No matter what approach is used to select the hypothesis, we are given a non-negative, real-valued loss function L: Y\times Y\longmapsto \mathbb{R}^{\geq 0}.
Generally speaking, L(y,\hat{y}) measures how different the prediction \hat{y} made by a certain hypothesis h\in \mathcal{H} when applied to \mathbf{x} is from the actual value y. A typical choice for the function L is the 0-1 loss function, which is defined as:

L(y,\hat{y}) = 1_{y\neq \hat{y}}(y,\hat{y}), where 1_{y\neq \hat{y}} is the indicator function. In this particular case, the indicator function is defined on the set of all the possible pairs Y\times Y, and indicates membership of an element in a specific subset of the original domain, namely A=\{(y,\hat{y}) \in Y\times Y | y\neq \hat{y}\}. The indicator function returns 1 for all the elements of A and 0 for all the other elements.

Finally, we define the risk R(h) associated with the hypothesis h as the expectation of the loss function:

R(h) = E[L(y,h(\mathbf{x})].

The ultimate goal of the learning task is thus to find such a hypothesis h^{\ast}\in \mathcal{H} for which the risk R(h) is minimal:

h^{\ast} = \texttt{argmin}_{h\in \mathcal{H}} R(h).

Empirical Risk Minimization
In general, the risk R(h) cannot be computed because the whole joint probability distribution P(X,Y) is unknown to the learning algorithm. In fact, we can only operate on a sample drawn from such distribution, namely the training set \mathcal{D}. Thus, an approximation, called empirical risk (or in-sample error), can be computed by averaging the loss function on the training set \mathcal{D}:

R_{\mathcal{D}}(h) = \frac{1}{m}\sum_{i=1}^{m}L(y_i,h(\mathbf{x_i})).

Empirical risk minimization states that the learning algorithm should provide a hypothesis h^{\ast} which minimizes the empirical risk above:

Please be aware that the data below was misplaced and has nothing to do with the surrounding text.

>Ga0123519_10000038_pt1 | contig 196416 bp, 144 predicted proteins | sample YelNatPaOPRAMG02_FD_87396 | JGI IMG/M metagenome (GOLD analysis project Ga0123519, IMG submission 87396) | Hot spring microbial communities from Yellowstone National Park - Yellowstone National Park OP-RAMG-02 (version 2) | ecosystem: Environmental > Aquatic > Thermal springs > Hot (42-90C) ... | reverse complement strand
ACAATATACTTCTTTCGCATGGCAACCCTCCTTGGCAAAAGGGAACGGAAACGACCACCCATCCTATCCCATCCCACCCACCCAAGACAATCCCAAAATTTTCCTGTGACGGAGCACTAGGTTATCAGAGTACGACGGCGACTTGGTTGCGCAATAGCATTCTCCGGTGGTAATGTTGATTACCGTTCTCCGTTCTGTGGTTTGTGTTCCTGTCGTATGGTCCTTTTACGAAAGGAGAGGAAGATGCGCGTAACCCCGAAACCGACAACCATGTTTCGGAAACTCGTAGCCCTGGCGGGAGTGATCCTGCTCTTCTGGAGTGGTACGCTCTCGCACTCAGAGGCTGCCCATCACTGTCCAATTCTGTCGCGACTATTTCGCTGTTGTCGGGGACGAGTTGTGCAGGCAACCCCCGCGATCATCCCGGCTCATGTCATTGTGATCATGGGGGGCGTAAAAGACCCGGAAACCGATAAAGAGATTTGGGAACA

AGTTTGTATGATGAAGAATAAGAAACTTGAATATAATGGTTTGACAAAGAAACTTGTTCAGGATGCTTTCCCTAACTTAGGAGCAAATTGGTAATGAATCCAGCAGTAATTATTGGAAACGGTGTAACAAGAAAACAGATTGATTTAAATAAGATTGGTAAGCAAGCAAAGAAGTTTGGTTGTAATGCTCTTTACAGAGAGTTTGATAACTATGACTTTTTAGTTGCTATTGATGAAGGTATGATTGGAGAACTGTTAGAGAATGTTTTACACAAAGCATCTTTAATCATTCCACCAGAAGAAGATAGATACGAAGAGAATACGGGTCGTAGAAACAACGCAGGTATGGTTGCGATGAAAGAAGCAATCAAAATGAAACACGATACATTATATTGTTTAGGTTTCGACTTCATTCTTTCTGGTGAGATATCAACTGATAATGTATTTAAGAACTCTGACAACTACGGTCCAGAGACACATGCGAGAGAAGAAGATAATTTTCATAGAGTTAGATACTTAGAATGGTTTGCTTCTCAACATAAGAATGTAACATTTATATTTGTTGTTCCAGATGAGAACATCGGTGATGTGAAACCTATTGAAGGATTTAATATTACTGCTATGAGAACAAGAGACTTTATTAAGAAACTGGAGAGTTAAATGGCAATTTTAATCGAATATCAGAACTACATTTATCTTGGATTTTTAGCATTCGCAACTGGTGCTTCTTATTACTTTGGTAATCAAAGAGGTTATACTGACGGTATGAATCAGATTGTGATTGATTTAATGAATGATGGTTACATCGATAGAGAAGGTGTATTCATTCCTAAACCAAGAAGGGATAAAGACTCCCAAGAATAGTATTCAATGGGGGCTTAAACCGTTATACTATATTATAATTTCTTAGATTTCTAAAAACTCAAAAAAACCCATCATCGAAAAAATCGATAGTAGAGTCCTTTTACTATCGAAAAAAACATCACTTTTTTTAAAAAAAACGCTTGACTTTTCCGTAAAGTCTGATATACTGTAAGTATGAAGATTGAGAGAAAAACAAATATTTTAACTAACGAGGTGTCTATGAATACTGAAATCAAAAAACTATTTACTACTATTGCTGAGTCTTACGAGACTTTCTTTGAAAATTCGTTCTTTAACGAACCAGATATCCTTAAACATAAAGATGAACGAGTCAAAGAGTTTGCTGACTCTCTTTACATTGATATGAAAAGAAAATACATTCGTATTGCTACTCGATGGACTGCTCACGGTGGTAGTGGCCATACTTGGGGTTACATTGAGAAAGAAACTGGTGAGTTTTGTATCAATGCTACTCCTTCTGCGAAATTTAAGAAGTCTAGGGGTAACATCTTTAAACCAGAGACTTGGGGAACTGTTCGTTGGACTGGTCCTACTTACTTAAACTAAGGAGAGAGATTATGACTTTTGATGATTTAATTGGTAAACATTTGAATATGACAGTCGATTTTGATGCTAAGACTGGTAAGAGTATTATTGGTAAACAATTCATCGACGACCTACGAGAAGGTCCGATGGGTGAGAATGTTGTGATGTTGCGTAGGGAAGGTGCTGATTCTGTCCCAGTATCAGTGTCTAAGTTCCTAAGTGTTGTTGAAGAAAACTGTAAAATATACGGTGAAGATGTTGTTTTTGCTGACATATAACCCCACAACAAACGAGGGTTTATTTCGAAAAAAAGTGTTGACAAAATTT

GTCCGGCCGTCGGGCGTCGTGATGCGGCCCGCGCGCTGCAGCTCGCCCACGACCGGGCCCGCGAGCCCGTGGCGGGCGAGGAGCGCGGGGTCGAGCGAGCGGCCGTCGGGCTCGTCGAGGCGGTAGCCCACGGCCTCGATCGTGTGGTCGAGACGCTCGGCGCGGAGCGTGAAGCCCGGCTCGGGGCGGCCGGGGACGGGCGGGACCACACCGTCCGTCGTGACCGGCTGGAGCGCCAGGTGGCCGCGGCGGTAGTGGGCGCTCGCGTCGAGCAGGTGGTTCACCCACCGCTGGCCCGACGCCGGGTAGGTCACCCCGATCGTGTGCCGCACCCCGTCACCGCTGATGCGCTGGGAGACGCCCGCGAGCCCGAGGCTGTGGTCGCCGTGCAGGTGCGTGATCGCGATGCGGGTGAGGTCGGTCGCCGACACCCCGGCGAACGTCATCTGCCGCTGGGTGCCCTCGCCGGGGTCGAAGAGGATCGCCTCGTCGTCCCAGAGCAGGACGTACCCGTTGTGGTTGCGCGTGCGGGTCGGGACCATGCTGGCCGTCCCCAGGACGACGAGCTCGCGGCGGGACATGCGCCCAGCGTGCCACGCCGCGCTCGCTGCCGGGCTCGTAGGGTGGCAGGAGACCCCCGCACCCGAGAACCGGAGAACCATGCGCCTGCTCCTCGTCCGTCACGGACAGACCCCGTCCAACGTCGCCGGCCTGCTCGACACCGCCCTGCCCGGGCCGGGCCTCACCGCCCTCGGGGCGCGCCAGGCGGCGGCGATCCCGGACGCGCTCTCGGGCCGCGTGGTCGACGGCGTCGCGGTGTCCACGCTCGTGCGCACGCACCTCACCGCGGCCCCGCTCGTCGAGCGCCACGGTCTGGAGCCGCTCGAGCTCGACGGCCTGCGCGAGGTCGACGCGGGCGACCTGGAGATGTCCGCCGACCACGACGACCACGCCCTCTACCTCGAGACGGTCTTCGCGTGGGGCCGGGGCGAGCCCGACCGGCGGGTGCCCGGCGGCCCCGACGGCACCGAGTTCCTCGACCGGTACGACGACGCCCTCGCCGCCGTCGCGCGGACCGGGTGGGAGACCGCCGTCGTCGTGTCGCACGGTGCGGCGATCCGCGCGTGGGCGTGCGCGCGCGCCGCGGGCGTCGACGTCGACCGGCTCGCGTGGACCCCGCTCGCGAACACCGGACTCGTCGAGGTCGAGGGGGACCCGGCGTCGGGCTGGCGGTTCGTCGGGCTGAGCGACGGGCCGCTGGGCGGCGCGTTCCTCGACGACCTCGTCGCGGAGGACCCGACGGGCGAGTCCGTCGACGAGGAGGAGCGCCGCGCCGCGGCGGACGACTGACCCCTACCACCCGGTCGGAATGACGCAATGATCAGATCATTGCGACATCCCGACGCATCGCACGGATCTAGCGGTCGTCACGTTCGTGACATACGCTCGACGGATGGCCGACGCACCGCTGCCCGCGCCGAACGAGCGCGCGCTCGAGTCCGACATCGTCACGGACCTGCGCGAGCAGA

h^{\ast} = \texttt{argmin}_{h\in \mathcal{H}} R_{\mathcal{D}}(h) = \texttt{argmin}_{h\in \mathcal{H}} \sum_{i=1}^{m}L(y_i,h(\mathbf{x_i})).

Note that we removed the factor 1/m from the empirical risk minimization since it doesn’t affect the optimization (i.e., the value v for which a sum S(v) gets minimized also minimizes \frac{1}{m} S(v)).

Therefore, the supervised learning algorithm consists in solving the above optimization problem.
However, as we stated before, a truly effective learning algorithm should be able to devise a hypothesis which in turn can be used to predict unseen examples (i.e., those outside the training set).
Unfortunately, with emprirical risk minimization we are guaranteed of very few errors on the training set (i.e., a low in-sample error) but we cannot ensure the learned hypothesis is able to generalize on unseen example as well (i.e., a low out-of-sample error). For instance, a hypothesis function h, which is a lookup table that simply memorizes all the training examples, has the minimum in-sample error (R_{\mathcal{D}}(h) = 0) but no ability to generalize on unseen examples. This problem is called overfitting and it is mostly caused by the huge size of the hypothesis space \mathcal{H} which h^{\ast} is picked from. Intuitively, not every hypothesis space has the same size. By increasing the size of the set of functions that the learning algorithm can choose from we implicitly increase the complexity, and therefore the flexibility, of the hypothesis we are going to select. That means that our hypothesis will almost perfectly fit our training examples (i.e., low bias) but will not be able to predict unseen examples correctly (i.e., high variance).

As a side note, let us consider how the size of the hypothesis space \mathcal{H} may vary.
Generally speaking, \mathcal{H} can be expressed as follows:

\mathcal{H} = \{h|h:X\longmapsto Y\}.

Given two sets X and Y the possible number of functions that can be derived using X as the domain and Y as the range are |Y|^{|X|}.

Let us first consider \mathcal{H}_1 = \{h|h:X\longmapsto Y\} as our hypothesis space, which is made of all the purely conjunctive concepts over the same n boolean attributes. Each attribute is required to be true, false, or ignored.
It turns out that X is the set of n boolean attributes (i.e., |X| = n), whereas Y is the set of possible outcomes for each attribute (i.e., |Y|=3). Thus, |\mathcal{H}_1| = |Y|^{|X|} = 3^n.

Now, assume instead to consider another hypothesis space \mathcal{H}_2 as the set of all the boolean functions whose domain consists of all the possible boolean n-uples. That is, X = \{0,1\}^n and Y\in \{0,1\}:

\mathcal{H}_2 = \{h|h:\{0,1\}^n\longmapsto \{0,1\}\}.

Then, what can we say about |\mathcal{H}_2|?